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Testicular Pain After Sit-ups

author image Jessica Bruso
Based in Massachusetts, Jessica Bruso has been writing since 2008. She holds a master of science degree in food policy and applied nutrition and a bachelor of arts degree in international relations, both from Tufts University.
Testicular Pain After Sit-ups
A man is doing sit ups. Photo Credit Wavebreakmedia Ltd/Wavebreak Media/Getty Images

Doing situps and other abdominal exercises not only is important for toning your abdominal muscles, it also can help improve your balance and stability and make it easier for you to go about your normal activities. However, in some cases situps can cause testicular pain and indicate a groin injury. See your doctor for treatment.

Testicular Pain

Your testicles are very sensitive, so even a minor injury can cause testicular pain. Infections, hernias, torsion and fluid in the testicles also can result in testicular pain. Some causes of testicular pain can be serious and may lead to infertility if you don't treat them on a timely basis, so speak with your doctor to determine the appropriate treatment for your condition.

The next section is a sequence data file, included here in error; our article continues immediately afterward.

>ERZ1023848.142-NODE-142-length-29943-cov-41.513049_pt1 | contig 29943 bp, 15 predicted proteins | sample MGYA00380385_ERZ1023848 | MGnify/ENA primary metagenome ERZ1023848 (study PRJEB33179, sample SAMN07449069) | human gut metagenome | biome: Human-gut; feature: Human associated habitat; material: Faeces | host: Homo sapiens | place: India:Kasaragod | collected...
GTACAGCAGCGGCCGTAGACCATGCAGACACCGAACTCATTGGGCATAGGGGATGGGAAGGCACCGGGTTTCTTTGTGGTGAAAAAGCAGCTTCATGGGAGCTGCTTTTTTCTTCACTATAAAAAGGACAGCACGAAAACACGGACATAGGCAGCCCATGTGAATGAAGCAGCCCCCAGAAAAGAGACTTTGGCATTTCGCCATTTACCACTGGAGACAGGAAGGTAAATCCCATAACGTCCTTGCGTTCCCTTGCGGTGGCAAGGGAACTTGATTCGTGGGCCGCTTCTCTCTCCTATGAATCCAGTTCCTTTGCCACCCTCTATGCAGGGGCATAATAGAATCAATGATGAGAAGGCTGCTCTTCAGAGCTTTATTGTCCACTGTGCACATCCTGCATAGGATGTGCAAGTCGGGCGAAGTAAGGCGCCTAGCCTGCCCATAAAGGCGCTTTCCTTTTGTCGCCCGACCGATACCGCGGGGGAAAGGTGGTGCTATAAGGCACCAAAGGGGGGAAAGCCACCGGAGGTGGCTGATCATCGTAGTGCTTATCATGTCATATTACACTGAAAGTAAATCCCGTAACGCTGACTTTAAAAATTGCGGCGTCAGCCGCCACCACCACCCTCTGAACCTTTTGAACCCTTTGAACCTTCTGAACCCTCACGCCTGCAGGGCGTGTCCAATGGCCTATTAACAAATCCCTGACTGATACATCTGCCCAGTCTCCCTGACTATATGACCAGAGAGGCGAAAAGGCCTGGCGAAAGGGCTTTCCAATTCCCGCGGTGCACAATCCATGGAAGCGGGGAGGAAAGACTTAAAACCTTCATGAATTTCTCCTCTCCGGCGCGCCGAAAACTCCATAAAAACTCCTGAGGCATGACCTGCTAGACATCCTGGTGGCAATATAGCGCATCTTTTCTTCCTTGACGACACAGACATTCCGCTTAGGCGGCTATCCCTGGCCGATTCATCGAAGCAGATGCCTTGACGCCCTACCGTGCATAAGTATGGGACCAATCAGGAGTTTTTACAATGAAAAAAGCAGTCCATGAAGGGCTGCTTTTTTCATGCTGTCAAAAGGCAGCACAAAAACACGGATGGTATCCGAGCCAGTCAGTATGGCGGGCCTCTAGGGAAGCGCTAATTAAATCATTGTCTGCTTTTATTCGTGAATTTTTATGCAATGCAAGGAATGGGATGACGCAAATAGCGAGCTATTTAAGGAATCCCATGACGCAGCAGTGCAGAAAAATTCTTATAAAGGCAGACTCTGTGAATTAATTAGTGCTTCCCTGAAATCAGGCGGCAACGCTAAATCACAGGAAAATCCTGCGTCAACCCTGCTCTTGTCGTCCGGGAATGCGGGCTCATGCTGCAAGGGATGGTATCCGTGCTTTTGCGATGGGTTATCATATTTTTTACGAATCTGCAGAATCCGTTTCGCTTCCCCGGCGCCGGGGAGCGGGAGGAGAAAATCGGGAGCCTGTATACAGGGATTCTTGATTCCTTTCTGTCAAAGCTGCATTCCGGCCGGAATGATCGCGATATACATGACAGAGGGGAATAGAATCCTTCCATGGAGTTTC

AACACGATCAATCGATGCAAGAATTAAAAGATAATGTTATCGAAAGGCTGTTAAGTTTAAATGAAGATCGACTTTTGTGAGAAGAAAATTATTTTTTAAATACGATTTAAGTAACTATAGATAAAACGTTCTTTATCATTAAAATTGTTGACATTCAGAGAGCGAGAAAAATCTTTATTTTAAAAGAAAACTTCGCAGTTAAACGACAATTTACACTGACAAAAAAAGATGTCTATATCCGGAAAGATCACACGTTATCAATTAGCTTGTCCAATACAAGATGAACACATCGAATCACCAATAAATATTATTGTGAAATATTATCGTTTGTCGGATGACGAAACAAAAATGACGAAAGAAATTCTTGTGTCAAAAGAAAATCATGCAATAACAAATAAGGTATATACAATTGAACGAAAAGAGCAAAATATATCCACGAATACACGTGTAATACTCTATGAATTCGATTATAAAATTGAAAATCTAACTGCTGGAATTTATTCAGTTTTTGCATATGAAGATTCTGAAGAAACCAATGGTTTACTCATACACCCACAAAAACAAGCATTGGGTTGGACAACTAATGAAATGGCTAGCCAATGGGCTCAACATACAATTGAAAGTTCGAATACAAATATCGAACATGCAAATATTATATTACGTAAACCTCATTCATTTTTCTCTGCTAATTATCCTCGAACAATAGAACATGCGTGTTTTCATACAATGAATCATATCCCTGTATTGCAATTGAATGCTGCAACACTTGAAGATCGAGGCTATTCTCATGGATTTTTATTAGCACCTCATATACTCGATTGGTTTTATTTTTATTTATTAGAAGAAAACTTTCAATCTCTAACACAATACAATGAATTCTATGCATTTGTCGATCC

Osteitis Pubis

One potential cause of testicular pain after situps is osteitis pubis, which is an inflammation of the pubis symphysis, tissue that connects the two halves of the the pelvis. Situps can bring on this pain if the inflammation is located near the front of the pubis symphysis, according to an article published in October 2001 in "American Family Physician."

Nerve Compression

If you train your abdominal muscles too much, you can cause compression of the ilioinguinal nerve, which passes from the scrotum through your abdominal muscles. Your ilioinguinal nerve also can be injured due to direct trauma. However, compression of the ilioinguinal nerve is not very common. Your doctor may recommend local corticosteroid injections or surgery, depending on the type of pain involved.


A variety of problems can cause testicular pain, and distinguishing between some of them can be difficult. Diagnosis requires the services of a trained medical professional. Other potential causes of groin pain include sports hernias, groin disruption and fractures. Although these are not necessarily linked with situps, they may need to be ruled out.

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